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IRS Chief Counsel Advice Concludes PEO Doesn't Relieve Common Law Employer's Liability for Employment Taxes

Hodgson Russ Newsletter
July 31, 2017

A recent IRS Chief Counsel Advice opinion (“CCA”) addresses a common law employer’s liability for unpaid employment taxes, including FICA, FUTA, and income tax withholding. The employer at issue leased employees from a professional employer organization (“PEO”). However, the employer had responsibility for the day-to-day supervision and control of the leased employees and was the common law employer of the leased employees.

The contract between the PEO and the employer provided that the PEO would be responsible for processing and paying wages from the PEO’s own accounts to the leased employees, and that the PEO would be responsible for filing all employment tax returns. The contract also provided that the employer was required to pay the PEO, at least one business day in advance of the applicable payroll date, an amount equal to the compensation to be paid to the leased employees for the payroll date. In addition, the contract required the employer provide a security deposit or procure a letter of credit naming the PEO as beneficiary in an amount determined by the PEO. To the extent the employer failed to pay an invoice from the PEO when due, the PEO was entitled to terminate the contract immediately without notice.

The employer did not file any employment tax returns or pay any employment taxes for certain years, and the employer did not take any steps to confirm whether the PEO had filed any employment tax returns or paid any employment taxes for those years. In the course of an audit by the IRS, it was discovered that the PEO had not filed any employment tax returns or paid any employment taxes for the years at issue. During the audit, the employer asserted that, since it had paid the PEO in full, the employer should not be liable to the IRS for any unpaid employment taxes.

In general, the common law employer is responsible for paying any employment taxes. However, under Section 3401(d)(1) of the Internal Revenue Code, if the common law employer does not have control over the payment of wages, the person having control over the payment of wages is responsible for paying any employment taxes. The CCA concludes that, under the terms of the contract, the PEO did not have control over the payment of wages. In particular, the fact that (i) the employer was required to pay the PEO an amount equal to the compensation to be paid to the leased employees in advance of the applicable payroll date, (ii) the employer was required to provide a security deposit or letter of credit naming the PEO as beneficiary, and (iii) the PEO was entitled to terminate the contract at any time without notice if the employer failed to pay an invoice from the PEO when due, caused the IRS counsel to conclude that the PEO acted merely as a conduit for the employer making payroll.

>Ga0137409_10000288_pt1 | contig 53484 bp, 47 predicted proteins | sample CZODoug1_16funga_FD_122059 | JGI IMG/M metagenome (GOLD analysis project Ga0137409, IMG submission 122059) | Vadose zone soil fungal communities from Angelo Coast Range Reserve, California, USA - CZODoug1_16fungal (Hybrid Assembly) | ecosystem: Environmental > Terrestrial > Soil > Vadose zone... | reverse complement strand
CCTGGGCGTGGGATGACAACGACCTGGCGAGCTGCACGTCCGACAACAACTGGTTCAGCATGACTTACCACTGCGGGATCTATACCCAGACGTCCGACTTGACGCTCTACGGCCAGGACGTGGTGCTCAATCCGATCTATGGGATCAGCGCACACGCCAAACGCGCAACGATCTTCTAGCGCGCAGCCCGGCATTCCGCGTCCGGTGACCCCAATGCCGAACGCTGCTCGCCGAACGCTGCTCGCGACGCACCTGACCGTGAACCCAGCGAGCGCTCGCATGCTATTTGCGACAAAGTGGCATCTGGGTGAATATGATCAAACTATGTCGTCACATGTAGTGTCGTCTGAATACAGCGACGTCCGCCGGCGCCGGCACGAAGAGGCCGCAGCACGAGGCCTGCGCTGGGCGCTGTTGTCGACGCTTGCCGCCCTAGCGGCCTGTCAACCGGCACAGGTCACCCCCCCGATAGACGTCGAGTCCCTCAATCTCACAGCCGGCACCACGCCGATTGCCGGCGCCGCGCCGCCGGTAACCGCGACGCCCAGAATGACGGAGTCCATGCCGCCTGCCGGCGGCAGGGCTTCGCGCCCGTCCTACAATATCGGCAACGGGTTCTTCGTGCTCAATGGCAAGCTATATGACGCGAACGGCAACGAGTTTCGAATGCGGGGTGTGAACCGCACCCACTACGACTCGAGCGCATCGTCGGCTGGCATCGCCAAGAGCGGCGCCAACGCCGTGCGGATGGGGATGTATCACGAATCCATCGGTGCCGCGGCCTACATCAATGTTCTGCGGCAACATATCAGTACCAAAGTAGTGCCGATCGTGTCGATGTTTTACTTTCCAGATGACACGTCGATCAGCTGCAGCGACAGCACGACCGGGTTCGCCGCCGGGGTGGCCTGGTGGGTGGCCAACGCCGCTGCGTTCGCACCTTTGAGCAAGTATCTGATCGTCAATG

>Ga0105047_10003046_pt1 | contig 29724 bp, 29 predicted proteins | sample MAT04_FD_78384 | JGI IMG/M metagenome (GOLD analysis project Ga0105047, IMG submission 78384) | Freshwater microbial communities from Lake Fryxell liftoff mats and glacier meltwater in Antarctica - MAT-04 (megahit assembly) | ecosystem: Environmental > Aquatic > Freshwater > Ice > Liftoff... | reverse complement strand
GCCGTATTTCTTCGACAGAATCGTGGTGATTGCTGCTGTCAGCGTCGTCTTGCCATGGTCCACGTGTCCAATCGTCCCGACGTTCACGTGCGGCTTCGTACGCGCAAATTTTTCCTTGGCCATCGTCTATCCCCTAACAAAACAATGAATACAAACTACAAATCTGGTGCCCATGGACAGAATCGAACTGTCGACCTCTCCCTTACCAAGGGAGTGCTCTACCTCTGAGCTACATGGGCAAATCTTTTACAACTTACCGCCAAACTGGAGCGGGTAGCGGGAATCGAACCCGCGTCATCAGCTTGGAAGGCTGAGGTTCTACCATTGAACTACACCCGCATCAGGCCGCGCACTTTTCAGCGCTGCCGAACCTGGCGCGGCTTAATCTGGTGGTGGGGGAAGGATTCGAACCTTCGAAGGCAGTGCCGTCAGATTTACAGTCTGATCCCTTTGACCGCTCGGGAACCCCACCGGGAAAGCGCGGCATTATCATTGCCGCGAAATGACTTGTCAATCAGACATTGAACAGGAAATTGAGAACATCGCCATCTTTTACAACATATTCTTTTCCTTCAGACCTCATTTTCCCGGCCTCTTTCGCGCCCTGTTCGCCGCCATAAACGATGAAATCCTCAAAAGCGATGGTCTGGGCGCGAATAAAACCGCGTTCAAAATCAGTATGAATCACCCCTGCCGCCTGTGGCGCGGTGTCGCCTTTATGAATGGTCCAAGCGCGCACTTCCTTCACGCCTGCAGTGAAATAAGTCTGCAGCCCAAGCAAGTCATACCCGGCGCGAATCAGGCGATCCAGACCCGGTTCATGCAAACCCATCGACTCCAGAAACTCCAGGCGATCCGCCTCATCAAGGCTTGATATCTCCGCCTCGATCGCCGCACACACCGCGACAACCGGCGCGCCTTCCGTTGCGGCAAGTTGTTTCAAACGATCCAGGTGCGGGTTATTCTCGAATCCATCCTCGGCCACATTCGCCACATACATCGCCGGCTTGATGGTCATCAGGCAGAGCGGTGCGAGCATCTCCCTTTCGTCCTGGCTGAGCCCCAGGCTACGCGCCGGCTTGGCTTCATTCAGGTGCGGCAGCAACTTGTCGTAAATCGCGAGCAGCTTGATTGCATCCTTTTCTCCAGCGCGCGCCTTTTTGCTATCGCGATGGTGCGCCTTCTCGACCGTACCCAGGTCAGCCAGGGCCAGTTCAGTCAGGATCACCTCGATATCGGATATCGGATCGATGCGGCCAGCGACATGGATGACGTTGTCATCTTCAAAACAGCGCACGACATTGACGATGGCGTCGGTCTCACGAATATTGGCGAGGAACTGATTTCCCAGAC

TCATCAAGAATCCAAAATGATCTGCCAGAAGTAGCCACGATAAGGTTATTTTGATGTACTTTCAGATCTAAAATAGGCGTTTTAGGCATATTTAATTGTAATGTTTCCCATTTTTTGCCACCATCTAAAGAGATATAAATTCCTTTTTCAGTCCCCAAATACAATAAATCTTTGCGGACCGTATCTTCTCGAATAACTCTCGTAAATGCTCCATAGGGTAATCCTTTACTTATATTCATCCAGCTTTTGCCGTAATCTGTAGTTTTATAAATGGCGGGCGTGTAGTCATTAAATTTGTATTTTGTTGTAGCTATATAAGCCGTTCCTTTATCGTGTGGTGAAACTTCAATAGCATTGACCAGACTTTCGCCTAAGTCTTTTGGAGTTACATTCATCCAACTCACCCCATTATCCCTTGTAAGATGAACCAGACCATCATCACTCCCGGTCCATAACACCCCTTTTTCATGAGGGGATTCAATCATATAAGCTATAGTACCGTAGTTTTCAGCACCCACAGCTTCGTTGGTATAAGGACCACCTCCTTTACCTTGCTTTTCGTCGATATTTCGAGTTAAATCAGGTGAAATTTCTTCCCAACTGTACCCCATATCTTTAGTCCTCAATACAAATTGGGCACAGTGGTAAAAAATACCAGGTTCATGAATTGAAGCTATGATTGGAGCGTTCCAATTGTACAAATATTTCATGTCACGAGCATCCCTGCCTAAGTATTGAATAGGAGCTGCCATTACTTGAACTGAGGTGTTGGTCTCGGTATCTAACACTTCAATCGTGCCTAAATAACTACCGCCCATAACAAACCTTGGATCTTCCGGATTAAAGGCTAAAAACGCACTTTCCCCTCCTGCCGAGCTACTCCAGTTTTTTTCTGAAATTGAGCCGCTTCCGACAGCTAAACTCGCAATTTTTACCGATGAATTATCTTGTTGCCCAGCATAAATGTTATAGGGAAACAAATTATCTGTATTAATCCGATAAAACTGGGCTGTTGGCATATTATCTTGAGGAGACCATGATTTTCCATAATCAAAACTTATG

The employer also argued to the IRS auditor that Section 530 of the Revenue Act of 1978 provided the employer with relief. Section 530 provides relief from employment taxes where (i) a taxpayer did not treat an individual as an employee for any period for purposes of employment taxes, (ii) the taxpayer must have filed all required Federal returns on a basis consistent with the taxpayer’s treatment of the individual as not being an employee, and (iii) the taxpayer must have a reasonable basis for not treating the individual as an employee. Because the employer conceded that the leased employees were its common law employees, the CCA concludes that Section 530 does not provide the employer with any relief.

Employers who have entered into similar arrangements with a PEO should review the terms of their contracts with the PEO to determine whether the employer remains responsible for the payment of any employment taxes under the Internal Revenue Code. To the extent there is any question as to whether the PEO has control over the payment of wages, employers are encouraged to contact their attorney or other advisor. (CCA 201724025)